Tests for the Acid-base Balance Status

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Clinical assesment[edit | edit source]

  • The most clinical useful information comes from the clinical description of the patient by the history and physical examination.
    • The H&P usually gives an idea of what acid base disorder might be present even before collecting the ABG sample.

  • The major causes of simple and mixed disturbances shoud be kept in mind so that such disorders may be predicted from the patient’s clinical picture. For example,
    • patients with severe vomiting and those on long-term thiazide therapy can be expected to have metabolic alkalosis,
    • those with renal failure may have metabolic acidosis
    • and patients with pneumonia or congestive cardiac failure may have respiratory alkalosis…
  • The possibility of an acid-base balance disturbance suggested by clinical presentation should then be evaluated by appropriate laboratory tests.

Blood gases[edit | edit source]

  • In order to interpret acid-base disturbances, the following five factors are considered:
    • pH
    • HCO3-
    • PCO2
    • Anion gap
    • and assessment for compensation
  • The first step is to determine if the patient is acidemic or alkalemic, based on pH.
  • Second, the primary disorder is determined by evaluating HCO3– and PCO2.
    • If HCO3– is elevated and pH is elevated, there is metabolic alkalosis.
    • If both are decreased, there is metabolic acidosis.
  • Next, one must look at the PCO2 in the context of the HCO3–.
    • If HCO3– is within the normal reference range and PCO2 is elevated but the patient is acidotic,
      • the condition is respiratory acidosis.
    • If bicarbonate is within the normal reference range and PCO2 is decreased but the patient is alkalotic,
      • the condition is respiratory alkalosis.
  • Next determine the anion gap, using standard formulas below, to determine the etiology of metabolic acidosis.
    • Anion gap = [Na] – ([Cl-] + [HCO3-])


  • Finally the pH, HCO3–, and PCO2 are considered to determine if compensation is as expected based on the typical ratio of 20:1 for bicarbonate to carbonic acid.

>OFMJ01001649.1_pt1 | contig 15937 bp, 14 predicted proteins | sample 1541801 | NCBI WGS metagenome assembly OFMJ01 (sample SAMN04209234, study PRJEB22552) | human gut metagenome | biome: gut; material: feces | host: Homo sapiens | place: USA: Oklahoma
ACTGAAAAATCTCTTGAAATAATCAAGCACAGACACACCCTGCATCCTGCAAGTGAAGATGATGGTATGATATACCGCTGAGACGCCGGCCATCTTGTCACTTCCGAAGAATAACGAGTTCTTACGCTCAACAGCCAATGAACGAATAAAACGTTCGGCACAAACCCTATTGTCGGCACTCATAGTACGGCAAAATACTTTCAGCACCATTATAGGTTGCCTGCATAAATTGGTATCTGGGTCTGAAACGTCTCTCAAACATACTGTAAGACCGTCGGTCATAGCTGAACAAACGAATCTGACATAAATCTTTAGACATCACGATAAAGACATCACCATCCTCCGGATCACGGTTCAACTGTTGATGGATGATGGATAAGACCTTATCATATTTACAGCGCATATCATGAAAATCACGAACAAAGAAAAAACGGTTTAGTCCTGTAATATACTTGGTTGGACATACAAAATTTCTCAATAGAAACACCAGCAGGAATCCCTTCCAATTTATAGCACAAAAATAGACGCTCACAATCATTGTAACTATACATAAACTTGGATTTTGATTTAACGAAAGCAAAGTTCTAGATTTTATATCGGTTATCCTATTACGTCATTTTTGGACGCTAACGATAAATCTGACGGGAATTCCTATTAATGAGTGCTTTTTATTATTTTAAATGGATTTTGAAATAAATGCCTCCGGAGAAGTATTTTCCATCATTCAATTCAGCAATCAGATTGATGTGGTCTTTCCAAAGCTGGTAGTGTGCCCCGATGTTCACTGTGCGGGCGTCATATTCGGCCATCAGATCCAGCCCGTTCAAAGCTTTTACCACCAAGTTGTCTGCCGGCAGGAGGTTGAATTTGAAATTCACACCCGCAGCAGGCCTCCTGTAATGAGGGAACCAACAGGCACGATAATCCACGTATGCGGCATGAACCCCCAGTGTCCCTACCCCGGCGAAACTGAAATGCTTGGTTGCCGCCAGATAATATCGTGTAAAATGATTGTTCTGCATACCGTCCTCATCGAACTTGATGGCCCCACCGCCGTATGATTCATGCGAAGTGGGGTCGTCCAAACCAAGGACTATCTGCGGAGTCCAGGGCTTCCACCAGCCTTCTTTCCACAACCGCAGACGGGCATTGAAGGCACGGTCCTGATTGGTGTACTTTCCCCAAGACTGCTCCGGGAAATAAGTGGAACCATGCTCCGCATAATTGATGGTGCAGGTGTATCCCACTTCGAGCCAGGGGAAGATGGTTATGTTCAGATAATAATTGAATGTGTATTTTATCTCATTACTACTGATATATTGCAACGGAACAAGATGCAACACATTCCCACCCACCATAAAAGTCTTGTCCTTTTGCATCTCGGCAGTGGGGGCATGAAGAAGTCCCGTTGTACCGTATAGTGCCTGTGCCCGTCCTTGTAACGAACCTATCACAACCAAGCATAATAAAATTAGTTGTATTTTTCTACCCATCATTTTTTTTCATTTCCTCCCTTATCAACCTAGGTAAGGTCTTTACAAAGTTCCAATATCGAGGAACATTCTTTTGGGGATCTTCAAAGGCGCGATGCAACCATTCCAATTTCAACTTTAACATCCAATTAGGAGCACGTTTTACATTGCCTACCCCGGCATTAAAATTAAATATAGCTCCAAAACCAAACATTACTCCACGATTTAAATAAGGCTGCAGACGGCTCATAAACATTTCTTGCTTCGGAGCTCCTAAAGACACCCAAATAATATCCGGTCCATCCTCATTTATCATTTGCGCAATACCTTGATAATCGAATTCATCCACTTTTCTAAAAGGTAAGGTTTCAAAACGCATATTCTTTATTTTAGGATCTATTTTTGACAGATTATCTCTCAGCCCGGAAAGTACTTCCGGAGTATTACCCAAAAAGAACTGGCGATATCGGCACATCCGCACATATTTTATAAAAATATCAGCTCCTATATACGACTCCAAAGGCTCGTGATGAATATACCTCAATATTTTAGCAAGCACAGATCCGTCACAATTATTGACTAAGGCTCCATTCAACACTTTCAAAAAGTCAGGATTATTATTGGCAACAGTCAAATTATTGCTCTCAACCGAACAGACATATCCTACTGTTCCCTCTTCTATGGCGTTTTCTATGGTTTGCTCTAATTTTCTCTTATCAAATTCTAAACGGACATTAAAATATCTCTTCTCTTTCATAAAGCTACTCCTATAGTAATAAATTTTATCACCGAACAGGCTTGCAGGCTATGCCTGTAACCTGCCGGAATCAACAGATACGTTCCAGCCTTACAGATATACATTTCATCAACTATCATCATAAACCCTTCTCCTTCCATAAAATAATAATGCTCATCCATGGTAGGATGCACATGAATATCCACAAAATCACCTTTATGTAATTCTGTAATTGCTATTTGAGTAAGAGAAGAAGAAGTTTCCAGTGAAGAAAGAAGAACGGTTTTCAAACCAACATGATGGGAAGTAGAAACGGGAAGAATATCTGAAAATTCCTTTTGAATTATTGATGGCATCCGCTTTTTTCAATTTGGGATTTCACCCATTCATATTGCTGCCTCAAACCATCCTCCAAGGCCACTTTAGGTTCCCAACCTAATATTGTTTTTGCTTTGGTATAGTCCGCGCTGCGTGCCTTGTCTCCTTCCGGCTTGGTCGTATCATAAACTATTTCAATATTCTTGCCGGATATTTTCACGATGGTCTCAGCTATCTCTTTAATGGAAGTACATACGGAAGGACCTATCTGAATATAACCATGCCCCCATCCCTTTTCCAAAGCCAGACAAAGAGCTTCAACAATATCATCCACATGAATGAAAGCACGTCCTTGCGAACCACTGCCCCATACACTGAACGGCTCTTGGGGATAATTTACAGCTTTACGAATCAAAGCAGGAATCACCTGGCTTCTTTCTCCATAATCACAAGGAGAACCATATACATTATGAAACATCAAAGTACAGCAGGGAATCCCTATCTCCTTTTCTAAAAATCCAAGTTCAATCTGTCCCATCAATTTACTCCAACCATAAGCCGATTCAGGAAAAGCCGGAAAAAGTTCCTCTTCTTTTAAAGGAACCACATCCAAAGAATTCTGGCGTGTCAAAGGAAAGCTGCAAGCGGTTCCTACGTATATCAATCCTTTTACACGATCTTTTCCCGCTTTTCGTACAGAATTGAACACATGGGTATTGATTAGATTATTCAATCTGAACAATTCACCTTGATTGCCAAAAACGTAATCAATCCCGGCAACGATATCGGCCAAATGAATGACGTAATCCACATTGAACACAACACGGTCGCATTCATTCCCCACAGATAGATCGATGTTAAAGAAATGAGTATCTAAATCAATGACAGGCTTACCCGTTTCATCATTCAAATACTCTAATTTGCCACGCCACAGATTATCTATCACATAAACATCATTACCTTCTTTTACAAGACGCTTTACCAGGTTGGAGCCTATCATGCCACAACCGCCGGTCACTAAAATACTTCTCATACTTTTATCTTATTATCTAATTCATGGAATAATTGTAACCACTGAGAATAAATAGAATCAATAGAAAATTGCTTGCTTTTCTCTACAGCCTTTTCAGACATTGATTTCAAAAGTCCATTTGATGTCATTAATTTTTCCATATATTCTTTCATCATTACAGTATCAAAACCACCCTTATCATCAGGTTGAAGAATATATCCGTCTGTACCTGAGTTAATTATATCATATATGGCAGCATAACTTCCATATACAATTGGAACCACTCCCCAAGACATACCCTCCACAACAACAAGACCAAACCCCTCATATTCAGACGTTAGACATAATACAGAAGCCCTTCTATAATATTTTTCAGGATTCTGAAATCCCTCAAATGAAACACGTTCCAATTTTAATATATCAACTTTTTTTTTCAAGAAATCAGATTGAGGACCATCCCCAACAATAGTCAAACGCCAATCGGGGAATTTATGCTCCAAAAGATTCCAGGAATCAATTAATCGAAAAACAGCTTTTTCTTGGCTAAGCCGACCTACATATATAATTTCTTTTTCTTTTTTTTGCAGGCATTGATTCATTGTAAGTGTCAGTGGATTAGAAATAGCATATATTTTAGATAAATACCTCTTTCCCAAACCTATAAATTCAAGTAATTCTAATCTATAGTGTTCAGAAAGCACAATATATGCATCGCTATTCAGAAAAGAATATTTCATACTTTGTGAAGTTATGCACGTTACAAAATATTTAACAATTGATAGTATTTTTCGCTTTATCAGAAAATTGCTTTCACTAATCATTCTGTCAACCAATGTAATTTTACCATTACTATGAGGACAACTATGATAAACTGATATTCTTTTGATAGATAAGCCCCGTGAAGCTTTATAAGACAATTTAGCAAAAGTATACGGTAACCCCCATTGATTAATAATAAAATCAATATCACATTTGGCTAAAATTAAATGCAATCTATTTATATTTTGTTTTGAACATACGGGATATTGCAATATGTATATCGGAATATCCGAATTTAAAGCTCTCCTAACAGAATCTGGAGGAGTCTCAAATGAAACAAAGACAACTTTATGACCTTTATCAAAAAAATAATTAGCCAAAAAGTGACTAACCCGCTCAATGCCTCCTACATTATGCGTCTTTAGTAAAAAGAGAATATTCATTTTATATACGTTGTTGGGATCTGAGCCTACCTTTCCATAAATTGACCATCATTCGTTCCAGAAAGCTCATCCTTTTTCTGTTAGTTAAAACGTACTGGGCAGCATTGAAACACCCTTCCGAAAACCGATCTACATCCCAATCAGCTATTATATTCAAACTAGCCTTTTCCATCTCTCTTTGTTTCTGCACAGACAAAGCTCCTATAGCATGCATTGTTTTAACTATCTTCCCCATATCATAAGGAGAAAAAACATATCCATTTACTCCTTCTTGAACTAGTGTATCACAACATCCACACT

• For example, both decreased HCO3– and PCO2 should produce a slightly decreased or nearly normal pH if they are in metabolic acidosis compensation.
    • To determine the actual ratio of bicarbonate to carbonic acid, PCO2 is converted to H2CO3 using the relationship
      • PCO2 * 0.03 = H2CO3
  • Compensation for metabolic acidosis or alkalosis is achieved initially by the respiratory system.
    • Respiratory compensation for acidosis means that the lungs increase the level of alveolar ventilation, which raises the pH toward normal.
      • The increased ventilation eliminates or blos off CO2, which eliminates carbonic acid.
      • Also, the presence of acidosis normally increases respiratory drive.
      • The respiratory system compensates for a metabolic defect.
    • In metabolic alkalosis, some decrease in ventilation occurs but the PCO2 generally remains normal since respiratory compensation doesn’t occur until alkalosis has been severe and prolonged.
      • Compensation for metabolic alkalosis is less complete since hypoventilation is not a naturally sustainable condition.

References[edit | edit source]

Acid-Base Disorders by Walmsley Koay and Watkinson

Clinical chemistry (A laboratory perspective) by Wendy Arneson and Jean Brickell